Using Search Options to Find Images in Photoshop Elements 9
The Organizer’s Find menu in Photoshop Elements is devoted entirely to searching photos. From the Find menu, you can locate photos in collections, catalogs, and the Organizer window according to a variety of different search criteria. To use the commands on the Find menu, you need to have photos loaded in the Organizer window, or create collections or catalogs.
Searching by date
When you have a number of different files in an Organizer window from photos shot on different dates, you can narrow your search to find photos, and all other types of files supported by Elements, through a date search.
In the Organizer, the date is taken from the camera metadata; but if a date isn’t available from the camera data, the date is taken from the file creation date.
To search files by date in the Organizer, follow these steps:
Open files in the Organizer by choosing File→Get Photos and then choosing a submenu command for acquiring files.
To open files stored on your hard drive, choose the From Files and Folders submenu command.
Select a date range by choosing Find→Set Date Range.
The Set Date Range dialog box opens.Open the Set Date Range dialog box and specify the start and end dates.
Specify the dates.
Type a year in the Start Date Year text box. Select the month and day from the Month and Day drop-down menus. Repeat the same selections for the end date.
The thumbnails shown in the Organizer window include only files created within the specified date range.
You can create collections and then select a collection on the Collections panel. Selecting a collection is like having a first level of sorting. You can then search by date or other sort options discussed in the preceding and following sections to narrow the choices.
Searching captions and notes
When captions or notes are added to files, you can search for the caption name, contents of a note, or both. To search caption names and notes, follow these steps:
Open files in the Organizer by choosing File→Get Photos and Videos, and then choosing a submenu command for acquiring files.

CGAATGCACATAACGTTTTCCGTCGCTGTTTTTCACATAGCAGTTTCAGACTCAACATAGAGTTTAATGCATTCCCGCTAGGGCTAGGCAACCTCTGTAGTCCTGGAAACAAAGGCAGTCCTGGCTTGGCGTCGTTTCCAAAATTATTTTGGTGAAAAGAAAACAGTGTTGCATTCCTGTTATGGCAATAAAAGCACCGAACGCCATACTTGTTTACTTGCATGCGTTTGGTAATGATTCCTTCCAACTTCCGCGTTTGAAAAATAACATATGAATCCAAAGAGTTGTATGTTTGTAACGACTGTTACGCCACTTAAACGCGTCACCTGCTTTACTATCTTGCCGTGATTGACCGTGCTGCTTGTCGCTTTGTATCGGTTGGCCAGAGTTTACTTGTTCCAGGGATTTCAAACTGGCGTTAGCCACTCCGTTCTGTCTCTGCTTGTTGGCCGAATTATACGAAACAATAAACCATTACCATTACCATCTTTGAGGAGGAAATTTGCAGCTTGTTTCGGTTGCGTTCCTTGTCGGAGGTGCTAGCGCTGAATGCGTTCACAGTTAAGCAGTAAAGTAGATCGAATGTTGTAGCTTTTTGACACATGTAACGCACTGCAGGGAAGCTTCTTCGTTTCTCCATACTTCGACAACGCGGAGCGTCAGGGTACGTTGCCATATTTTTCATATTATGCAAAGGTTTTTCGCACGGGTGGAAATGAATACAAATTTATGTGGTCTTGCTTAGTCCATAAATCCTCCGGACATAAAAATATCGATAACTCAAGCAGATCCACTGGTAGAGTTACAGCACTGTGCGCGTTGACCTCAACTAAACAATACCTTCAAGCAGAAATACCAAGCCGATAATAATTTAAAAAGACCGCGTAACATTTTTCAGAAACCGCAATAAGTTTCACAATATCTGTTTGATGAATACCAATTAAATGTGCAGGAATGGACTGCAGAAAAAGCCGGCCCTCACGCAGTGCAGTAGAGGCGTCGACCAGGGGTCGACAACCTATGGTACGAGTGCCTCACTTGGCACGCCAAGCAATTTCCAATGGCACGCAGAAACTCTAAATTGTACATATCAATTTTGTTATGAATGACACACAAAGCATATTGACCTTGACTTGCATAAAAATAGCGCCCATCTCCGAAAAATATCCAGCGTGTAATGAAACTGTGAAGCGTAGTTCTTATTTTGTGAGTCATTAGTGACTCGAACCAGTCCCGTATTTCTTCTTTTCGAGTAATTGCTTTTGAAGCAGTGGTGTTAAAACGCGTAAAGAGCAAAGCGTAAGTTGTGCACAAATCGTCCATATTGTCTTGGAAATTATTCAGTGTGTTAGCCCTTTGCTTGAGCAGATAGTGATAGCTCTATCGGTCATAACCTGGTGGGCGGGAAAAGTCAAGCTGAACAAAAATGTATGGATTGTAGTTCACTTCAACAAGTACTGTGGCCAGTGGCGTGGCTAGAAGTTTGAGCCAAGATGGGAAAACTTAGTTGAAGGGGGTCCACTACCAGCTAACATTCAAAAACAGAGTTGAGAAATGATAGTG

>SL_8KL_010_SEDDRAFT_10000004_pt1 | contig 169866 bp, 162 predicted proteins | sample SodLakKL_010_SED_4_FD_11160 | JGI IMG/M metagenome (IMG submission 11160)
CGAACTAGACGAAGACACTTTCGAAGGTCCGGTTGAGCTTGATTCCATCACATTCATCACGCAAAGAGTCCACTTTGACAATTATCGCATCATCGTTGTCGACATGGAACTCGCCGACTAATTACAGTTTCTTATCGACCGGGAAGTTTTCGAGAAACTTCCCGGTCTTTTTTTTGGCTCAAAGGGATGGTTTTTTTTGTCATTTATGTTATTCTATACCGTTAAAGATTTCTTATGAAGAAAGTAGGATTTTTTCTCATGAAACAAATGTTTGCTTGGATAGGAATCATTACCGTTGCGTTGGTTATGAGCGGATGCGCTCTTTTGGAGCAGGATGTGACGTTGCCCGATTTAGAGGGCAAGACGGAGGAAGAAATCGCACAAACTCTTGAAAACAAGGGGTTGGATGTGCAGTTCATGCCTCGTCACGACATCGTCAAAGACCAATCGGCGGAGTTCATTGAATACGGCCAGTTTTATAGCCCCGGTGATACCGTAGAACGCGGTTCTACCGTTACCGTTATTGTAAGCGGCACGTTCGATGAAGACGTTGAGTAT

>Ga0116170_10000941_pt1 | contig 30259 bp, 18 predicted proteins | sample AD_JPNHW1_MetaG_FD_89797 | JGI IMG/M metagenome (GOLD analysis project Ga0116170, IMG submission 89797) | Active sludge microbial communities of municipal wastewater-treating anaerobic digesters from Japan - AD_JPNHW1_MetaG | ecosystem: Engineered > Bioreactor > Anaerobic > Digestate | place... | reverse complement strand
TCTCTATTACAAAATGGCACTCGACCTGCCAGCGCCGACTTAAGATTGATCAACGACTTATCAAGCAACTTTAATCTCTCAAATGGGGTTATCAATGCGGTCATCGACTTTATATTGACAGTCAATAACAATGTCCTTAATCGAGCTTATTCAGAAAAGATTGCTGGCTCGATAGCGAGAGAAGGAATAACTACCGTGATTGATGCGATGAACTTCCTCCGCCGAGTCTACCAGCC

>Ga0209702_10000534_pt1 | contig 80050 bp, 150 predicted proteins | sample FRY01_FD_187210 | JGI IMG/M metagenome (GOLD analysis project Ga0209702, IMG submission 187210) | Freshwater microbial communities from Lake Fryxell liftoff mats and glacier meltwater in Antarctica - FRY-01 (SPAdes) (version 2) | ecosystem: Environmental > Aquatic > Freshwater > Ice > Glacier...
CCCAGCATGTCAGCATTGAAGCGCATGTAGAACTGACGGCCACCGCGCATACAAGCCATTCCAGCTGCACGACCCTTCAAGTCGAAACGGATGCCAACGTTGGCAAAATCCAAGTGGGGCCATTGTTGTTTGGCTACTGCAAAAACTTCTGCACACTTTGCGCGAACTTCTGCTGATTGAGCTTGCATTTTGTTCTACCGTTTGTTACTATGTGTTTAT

If you’re opening files stored on your hard drive, choose the From Files and Folders submenu command.
Choose Find→By Caption or Note.
The Find by Caption or Note dialog box opens.Choose Find-->By Caption or Note to open the dialog box in which search criteria for captions and notes are specified.
Options in the dialog box are:
Find Items with Caption or Note: In the text box, type the words you want to locate.
Match Only the Beginning of Words in Captions and Notes: Click this radio button when you know that your caption or note begins with words you type in the text box.
Match Any Part of Any Word in Captions or Notes: Click this radio button if you’re not sure whether the text typed in the box is used at the beginning of a caption or note, or whether it’s contained within the caption name or note text.
The Results appear in the Organizer window.
Searching by history
Elements keeps track of what you do with your photos, such as printing, e-mailing, sharing, and performing a number of other tasks. You can search for files based on the file history by choosing Find→By History. Selecting options on the By History submenu reports files found on date searches meeting the history criteria.
Metadata includes information about your images that’s supplied by digital cameras as well as custom data you add to a file. Metadata contains descriptions of the image, such as your camera name, the camera settings you used to take a picture, copyright information, and much more.
Searching metadata is easy. Follow these steps:
Choose Find→By Details (Metadata) in the Organizer. The Find by Details (Metadata) dialog box opens. The first two groups in the dialog box offer a number of different choices for search criteria and options according to the criteria. In the third column, you specify exactly what you want to search by typing search criteria in the text box.
If a magical method is available to you for searching files in Elements, it has to be searching for faces. When you choose Find→Find Faces for Tagging, Elements searches through files you select in the Organizer window and examines each image for a face — Homo sapiens faces, to be exact.
Note that you should first select image thumbnails in the Organizer window and then choose Find→Find Faces for Tagging. If you don’t select files, Elements searches the entire catalog. Be aware that if you search through a large catalog, Elements takes some time to complete the search.